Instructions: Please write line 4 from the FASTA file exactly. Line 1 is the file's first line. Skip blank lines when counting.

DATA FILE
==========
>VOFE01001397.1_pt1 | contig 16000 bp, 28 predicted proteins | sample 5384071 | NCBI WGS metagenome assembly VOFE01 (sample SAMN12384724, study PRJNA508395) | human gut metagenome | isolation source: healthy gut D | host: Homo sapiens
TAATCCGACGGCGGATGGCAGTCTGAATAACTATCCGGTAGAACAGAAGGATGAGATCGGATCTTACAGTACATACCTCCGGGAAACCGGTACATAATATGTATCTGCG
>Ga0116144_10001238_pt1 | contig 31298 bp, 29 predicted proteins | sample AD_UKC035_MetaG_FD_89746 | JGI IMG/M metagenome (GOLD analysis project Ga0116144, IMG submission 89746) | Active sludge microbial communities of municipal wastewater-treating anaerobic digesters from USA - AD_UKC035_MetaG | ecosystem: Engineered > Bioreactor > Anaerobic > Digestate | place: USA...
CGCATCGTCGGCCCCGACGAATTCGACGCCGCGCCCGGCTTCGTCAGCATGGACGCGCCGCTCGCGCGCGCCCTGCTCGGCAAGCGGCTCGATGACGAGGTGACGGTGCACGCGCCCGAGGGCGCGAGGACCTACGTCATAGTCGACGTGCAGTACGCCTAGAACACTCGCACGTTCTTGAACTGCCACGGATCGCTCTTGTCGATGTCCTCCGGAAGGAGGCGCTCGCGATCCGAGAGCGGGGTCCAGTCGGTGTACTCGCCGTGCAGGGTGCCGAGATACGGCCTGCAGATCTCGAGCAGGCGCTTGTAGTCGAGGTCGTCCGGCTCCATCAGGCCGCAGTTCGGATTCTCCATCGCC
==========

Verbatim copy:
CGCATCGTCGGCCCCGACGAATTCGACGCCGCGCCCGGCTTCGTCAGCATGGACGCGCCGCTCGCGCGCGCCCTGCTCGGCAAGCGGCTCGATGACGAGGTGACGGTGCACGCGCCCGAGGGCGCGAGGACCTACGTCATAGTCGACGTGCAGTACGCCTAGAACACTCGCACGTTCTTGAACTGCCACGGATCGCTCTTGTCGATGTCCTCCGGAAGGAGGCGCTCGCGATCCGAGAGCGGGGTCCAGTCGGTGTACTCGCCGTGCAGGGTGCCGAGATACGGCCTGCAGATCTCGAGCAGGCGCTTGTAGTCGAGGTCGTCCGGCTCCATCAGGCCGCAGTTCGGATTCTCCATCGCC